Conference Explores “Innovations and New Horizons” in Veterans Psychological Care
Across the country and around the world, graduates of the William James College Military and Veterans Psychology (MVP) concentration have provided “tens of thousands of hours of direct clinical services to veterans and military families,” said Bob Dingman, EdD, director of the MVP program and Train Vets to Treat Vets (TVTV), and a member of the Clinical Psychology PsyD faculty, in his opening remarks the College’s annual Veterans' Mental Health Conference held on campus in late April.
This year’s conference, which explored Innovations and New Horizons in the Psychological Care of Veterans, convened attendees for presentations on mindfulness treatment approaches, digital applications to healthcare, trauma-informed treatment for women veterans, and a reappraisal of the therapeutic alliance in the treatment of veterans.
Featured speakers included Andy Santantello, PsyD, a military behavioral health psychologist at the Center for Deployment Psychology in Bethesda, MD, who discussed the introduction of mindfulness to veterans and service members; Chris Molaro, CEO and founder of NeuroFlow, a mental health technology company and digital health platform which seeks to promote behavioral health access and engagement in all care settings to improve outcomes, overall wellness, and cost of care; and Sharon Baker, PhD, a licensed psychologist with over 25 years of clinical experience who launched the Women’s Integrated Treatment & Recovery Program (WITRP) at the VA Boston Healthcare System in 2007 and continues to serve as Program Manager and Clinical Director. Attendees also participated in afternoon breakout sessions to explore topics in greater depth.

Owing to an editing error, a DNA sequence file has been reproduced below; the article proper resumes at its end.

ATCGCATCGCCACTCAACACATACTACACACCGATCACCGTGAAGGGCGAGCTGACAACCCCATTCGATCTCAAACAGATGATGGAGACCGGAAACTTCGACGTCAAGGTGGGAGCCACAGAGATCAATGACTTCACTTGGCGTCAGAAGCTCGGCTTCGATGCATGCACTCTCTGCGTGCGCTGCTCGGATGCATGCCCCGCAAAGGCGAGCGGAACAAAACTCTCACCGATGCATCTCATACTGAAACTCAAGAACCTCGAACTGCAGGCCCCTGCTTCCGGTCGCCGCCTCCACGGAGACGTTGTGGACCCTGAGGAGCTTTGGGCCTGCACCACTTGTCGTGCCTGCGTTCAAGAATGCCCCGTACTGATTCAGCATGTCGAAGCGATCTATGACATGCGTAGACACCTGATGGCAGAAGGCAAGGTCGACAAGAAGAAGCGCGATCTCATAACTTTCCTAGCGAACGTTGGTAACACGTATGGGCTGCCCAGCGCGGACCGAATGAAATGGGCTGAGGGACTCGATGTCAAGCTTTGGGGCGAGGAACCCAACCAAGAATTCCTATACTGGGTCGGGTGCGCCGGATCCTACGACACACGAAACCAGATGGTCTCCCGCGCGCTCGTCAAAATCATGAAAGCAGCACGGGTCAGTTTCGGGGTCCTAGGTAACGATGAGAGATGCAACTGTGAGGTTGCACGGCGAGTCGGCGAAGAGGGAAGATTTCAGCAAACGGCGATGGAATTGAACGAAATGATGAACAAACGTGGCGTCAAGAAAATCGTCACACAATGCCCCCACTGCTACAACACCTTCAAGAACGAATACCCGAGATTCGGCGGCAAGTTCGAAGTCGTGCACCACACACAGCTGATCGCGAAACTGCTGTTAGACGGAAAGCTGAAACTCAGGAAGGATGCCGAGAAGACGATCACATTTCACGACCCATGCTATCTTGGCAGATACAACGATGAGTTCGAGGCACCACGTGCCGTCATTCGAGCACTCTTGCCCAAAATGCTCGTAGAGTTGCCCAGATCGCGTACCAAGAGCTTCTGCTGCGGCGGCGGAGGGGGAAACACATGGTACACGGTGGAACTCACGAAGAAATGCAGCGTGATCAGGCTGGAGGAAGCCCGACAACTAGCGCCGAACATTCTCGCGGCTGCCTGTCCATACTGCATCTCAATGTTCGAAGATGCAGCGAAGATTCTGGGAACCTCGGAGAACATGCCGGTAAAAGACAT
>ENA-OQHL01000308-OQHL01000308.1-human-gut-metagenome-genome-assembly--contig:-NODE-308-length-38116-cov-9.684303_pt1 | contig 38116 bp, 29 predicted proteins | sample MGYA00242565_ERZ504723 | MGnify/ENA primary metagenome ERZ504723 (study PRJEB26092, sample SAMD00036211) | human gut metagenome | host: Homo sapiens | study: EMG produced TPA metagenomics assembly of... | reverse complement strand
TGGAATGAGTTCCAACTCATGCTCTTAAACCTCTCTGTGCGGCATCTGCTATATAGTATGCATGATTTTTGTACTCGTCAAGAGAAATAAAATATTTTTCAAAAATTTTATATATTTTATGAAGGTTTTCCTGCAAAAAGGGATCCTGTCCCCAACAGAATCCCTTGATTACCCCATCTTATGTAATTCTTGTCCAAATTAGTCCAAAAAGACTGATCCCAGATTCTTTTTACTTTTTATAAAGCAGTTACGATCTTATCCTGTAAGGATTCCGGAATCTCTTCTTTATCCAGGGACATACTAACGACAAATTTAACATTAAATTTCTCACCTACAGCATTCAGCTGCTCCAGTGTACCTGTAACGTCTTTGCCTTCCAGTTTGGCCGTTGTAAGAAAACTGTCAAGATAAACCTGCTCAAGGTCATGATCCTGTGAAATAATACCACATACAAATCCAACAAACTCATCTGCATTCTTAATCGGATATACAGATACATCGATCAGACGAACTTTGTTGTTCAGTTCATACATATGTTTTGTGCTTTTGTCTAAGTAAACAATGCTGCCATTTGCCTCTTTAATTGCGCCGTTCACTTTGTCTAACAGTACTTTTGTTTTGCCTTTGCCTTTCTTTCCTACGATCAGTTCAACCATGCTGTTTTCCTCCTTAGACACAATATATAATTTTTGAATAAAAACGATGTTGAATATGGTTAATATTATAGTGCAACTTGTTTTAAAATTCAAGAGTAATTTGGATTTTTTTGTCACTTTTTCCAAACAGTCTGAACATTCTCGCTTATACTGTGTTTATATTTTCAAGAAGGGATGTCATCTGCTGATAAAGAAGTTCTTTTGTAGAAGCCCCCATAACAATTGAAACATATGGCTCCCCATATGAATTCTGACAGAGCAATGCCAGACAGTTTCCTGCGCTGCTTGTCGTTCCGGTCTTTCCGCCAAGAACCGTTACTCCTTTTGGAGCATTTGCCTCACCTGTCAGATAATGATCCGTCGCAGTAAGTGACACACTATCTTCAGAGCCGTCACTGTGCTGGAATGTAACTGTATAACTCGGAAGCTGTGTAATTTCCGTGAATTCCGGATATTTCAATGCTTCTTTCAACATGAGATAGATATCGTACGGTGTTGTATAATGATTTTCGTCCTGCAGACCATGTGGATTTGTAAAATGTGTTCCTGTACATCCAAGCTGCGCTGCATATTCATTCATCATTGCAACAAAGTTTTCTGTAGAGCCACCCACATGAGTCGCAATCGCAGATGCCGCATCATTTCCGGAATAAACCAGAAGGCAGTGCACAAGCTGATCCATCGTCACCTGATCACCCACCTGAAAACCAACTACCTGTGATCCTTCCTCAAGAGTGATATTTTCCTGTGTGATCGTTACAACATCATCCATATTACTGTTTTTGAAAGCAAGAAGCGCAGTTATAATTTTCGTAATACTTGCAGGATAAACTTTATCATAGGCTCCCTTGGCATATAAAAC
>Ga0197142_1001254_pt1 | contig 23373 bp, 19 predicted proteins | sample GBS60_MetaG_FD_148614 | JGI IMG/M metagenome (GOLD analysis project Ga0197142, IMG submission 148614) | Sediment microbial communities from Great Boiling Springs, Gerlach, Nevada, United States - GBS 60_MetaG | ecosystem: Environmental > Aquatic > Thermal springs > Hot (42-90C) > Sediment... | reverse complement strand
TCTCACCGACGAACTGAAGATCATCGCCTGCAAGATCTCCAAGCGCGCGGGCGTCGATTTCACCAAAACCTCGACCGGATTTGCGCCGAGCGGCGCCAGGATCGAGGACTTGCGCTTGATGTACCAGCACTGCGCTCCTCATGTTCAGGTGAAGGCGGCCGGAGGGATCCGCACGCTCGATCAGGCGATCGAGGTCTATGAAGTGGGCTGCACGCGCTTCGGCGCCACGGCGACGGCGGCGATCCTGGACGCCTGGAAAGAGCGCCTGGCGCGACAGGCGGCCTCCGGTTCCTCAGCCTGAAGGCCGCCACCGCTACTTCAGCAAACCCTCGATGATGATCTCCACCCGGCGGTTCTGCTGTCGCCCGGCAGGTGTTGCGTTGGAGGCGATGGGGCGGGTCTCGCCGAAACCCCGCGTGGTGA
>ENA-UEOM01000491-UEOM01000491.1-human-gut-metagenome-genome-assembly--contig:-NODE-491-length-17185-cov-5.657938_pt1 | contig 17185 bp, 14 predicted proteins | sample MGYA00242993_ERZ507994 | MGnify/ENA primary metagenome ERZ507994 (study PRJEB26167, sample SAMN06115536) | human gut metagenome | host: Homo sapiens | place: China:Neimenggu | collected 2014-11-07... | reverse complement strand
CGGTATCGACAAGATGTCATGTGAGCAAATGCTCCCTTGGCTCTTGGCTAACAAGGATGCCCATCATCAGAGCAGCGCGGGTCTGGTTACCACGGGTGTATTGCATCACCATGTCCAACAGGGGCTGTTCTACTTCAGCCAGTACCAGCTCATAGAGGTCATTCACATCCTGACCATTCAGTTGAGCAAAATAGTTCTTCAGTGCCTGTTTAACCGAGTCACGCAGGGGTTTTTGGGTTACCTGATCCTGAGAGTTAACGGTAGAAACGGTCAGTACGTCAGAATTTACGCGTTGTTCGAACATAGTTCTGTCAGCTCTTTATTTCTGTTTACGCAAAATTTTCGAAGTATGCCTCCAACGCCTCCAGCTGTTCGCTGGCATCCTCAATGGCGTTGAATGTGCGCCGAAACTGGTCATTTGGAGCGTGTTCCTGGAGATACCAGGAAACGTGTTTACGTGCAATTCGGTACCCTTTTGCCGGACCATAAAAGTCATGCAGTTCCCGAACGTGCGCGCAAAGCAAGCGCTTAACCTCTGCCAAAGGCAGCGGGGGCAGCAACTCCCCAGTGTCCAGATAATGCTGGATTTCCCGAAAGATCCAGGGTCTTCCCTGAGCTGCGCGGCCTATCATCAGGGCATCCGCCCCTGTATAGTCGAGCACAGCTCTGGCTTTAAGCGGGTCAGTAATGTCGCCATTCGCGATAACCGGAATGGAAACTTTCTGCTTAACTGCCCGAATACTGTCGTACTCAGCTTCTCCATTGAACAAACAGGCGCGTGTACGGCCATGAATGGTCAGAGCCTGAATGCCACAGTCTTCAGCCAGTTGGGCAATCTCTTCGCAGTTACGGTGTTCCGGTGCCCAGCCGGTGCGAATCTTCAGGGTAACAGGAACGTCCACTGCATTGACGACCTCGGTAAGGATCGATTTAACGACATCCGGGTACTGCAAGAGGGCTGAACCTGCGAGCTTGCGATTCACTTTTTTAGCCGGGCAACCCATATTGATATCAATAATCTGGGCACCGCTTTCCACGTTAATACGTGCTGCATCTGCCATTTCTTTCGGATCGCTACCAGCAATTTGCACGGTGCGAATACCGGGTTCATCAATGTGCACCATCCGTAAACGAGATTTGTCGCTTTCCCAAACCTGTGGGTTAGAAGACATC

The MVP program trains culturally-competent mental health professionals – veterans and civilians alike – to provide services to military service members, veterans, and their families. TVTV, which is one of very few programs of its kind in the country, provides training to student-veterans enrolled at the College to become clinicians effective in working with veteran populations. There are more than 45 military and 20 civilian students enrolled in the MVP and TVTV programs.
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